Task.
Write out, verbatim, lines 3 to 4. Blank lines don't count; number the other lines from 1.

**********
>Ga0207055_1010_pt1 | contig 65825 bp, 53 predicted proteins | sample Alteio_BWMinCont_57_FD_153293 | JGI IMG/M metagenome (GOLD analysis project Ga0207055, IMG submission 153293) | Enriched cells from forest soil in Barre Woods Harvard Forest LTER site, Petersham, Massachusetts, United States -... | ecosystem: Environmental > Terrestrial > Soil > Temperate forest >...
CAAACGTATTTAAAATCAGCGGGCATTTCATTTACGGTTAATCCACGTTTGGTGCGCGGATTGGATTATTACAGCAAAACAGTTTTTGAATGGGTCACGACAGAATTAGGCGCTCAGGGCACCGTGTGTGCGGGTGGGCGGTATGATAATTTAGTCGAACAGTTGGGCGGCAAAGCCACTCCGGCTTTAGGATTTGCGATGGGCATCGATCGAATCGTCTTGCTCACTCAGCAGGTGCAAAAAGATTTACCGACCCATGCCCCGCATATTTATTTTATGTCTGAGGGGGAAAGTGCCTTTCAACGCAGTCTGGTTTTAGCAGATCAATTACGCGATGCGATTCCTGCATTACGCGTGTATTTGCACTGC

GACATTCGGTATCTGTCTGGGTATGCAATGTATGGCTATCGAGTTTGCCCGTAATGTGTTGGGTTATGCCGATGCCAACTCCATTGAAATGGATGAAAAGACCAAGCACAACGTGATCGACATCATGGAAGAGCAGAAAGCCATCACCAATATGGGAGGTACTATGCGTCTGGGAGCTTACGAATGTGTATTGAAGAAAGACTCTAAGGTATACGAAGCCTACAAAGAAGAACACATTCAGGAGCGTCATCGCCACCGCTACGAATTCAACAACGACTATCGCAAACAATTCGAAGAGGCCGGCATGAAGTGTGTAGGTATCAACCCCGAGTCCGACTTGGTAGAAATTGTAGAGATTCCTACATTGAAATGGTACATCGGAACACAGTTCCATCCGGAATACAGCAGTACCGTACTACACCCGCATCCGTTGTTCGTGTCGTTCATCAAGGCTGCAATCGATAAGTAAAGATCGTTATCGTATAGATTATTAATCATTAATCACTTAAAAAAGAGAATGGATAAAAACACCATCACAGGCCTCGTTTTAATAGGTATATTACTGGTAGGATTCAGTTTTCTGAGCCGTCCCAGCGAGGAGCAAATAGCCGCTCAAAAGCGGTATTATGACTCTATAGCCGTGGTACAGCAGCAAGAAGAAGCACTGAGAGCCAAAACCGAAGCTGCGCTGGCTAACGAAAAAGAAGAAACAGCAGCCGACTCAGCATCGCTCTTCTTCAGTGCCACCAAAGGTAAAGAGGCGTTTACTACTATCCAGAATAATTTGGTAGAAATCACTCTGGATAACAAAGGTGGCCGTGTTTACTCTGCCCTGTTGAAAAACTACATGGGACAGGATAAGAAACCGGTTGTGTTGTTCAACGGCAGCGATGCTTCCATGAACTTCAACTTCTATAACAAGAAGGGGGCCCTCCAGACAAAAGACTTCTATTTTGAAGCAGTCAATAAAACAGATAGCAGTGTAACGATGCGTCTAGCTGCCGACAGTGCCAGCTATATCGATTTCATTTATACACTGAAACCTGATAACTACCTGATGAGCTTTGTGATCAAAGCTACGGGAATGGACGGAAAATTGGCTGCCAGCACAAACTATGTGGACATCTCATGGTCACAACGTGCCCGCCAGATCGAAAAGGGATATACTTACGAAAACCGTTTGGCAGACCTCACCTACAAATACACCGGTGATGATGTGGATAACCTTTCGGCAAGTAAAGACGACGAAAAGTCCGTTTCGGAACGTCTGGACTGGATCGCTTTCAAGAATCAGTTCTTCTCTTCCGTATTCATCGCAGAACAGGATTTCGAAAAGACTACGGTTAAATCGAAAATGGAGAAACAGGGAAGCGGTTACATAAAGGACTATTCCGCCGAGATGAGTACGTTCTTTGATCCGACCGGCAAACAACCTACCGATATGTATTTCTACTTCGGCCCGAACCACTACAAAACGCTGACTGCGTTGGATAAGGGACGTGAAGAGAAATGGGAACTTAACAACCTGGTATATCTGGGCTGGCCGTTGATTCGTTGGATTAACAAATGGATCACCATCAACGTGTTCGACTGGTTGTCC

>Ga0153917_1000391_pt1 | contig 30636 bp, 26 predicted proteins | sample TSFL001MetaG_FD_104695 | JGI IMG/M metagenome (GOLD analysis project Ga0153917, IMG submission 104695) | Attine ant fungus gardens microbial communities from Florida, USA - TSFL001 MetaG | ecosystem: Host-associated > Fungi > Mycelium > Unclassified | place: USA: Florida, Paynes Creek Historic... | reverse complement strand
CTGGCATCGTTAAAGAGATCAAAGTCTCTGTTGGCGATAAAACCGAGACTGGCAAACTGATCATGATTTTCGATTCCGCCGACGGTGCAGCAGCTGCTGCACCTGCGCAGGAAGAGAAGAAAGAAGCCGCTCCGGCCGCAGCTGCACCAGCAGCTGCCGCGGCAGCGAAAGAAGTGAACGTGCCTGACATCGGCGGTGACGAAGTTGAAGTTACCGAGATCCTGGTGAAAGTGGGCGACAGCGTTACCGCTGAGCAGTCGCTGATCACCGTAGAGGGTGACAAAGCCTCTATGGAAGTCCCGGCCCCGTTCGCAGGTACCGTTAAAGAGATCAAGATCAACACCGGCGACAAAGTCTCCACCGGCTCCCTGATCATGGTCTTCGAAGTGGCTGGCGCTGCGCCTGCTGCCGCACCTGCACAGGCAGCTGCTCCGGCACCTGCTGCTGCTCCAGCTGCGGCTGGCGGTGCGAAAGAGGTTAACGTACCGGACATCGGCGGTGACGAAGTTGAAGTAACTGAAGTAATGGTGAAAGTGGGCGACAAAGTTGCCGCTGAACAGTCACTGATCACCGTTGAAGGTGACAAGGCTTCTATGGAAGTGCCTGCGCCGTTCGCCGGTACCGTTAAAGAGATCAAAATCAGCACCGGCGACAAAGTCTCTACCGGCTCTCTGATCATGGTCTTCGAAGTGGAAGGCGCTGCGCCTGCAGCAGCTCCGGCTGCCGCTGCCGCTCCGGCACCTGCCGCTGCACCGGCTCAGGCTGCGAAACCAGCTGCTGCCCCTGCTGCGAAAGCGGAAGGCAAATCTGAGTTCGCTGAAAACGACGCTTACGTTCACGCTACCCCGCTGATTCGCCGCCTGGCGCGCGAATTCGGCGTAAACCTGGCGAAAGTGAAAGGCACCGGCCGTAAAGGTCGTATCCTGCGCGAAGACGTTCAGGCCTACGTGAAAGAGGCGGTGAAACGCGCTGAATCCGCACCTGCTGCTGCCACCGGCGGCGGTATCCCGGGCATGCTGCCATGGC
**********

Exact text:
GACATTCGGTATCTGTCTGGGTATGCAATGTATGGCTATCGAGTTTGCCCGTAATGTGTTGGGTTATGCCGATGCCAACTCCATTGAAATGGATGAAAAGACCAAGCACAACGTGATCGACATCATGGAAGAGCAGAAAGCCATCACCAATATGGGAGGTACTATGCGTCTGGGAGCTTACGAATGTGTATTGAAGAAAGACTCTAAGGTATACGAAGCCTACAAAGAAGAACACATTCAGGAGCGTCATCGCCACCGCTACGAATTCAACAACGACTATCGCAAACAATTCGAAGAGGCCGGCATGAAGTGTGTAGGTATCAACCCCGAGTCCGACTTGGTAGAAATTGTAGAGATTCCTACATTGAAATGGTACATCGGAACACAGTTCCATCCGGAATACAGCAGTACCGTACTACACCCGCATCCGTTGTTCGTGTCGTTCATCAAGGCTGCAATCGATAAGTAAAGATCGTTATCGTATAGATTATTAATCATTAATCACTTAAAAAAGAGAATGGATAAAAACACCATCACAGGCCTCGTTTTAATAGGTATATTACTGGTAGGATTCAGTTTTCTGAGCCGTCCCAGCGAGGAGCAAATAGCCGCTCAAAAGCGGTATTATGACTCTATAGCCGTGGTACAGCAGCAAGAAGAAGCACTGAGAGCCAAAACCGAAGCTGCGCTGGCTAACGAAAAAGAAGAAACAGCAGCCGACTCAGCATCGCTCTTCTTCAGTGCCACCAAAGGTAAAGAGGCGTTTACTACTATCCAGAATAATTTGGTAGAAATCACTCTGGATAACAAAGGTGGCCGTGTTTACTCTGCCCTGTTGAAAAACTACATGGGACAGGATAAGAAACCGGTTGTGTTGTTCAACGGCAGCGATGCTTCCATGAACTTCAACTTCTATAACAAGAAGGGGGCCCTCCAGACAAAAGACTTCTATTTTGAAGCAGTCAATAAAACAGATAGCAGTGTAACGATGCGTCTAGCTGCCGACAGTGCCAGCTATATCGATTTCATTTATACACTGAAACCTGATAACTACCTGATGAGCTTTGTGATCAAAGCTACGGGAATGGACGGAAAATTGGCTGCCAGCACAAACTATGTGGACATCTCATGGTCACAACGTGCCCGCCAGATCGAAAAGGGATATACTTACGAAAACCGTTTGGCAGACCTCACCTACAAATACACCGGTGATGATGTGGATAACCTTTCGGCAAGTAAAGACGACGAAAAGTCCGTTTCGGAACGTCTGGACTGGATCGCTTTCAAGAATCAGTTCTTCTCTTCCGTATTCATCGCAGAACAGGATTTCGAAAAGACTACGGTTAAATCGAAAATGGAGAAACAGGGAAGCGGTTACATAAAGGACTATTCCGCCGAGATGAGTACGTTCTTTGATCCGACCGGCAAACAACCTACCGATATGTATTTCTACTTCGGCCCGAACCACTACAAAACGCTGACTGCGTTGGATAAGGGACGTGAAGAGAAATGGGAACTTAACAACCTGGTATATCTGGGCTGGCCGTTGATTCGTTGGATTAACAAATGGATCACCATCAACGTGTTCGACTGGTTGTCC

>Ga0153917_1000391_pt1 | contig 30636 bp, 26 predicted proteins | sample TSFL001MetaG_FD_104695 | JGI IMG/M metagenome (GOLD analysis project Ga0153917, IMG submission 104695) | Attine ant fungus gardens microbial communities from Florida, USA - TSFL001 MetaG | ecosystem: Host-associated > Fungi > Mycelium > Unclassified | place: USA: Florida, Paynes Creek Historic... | reverse complement strand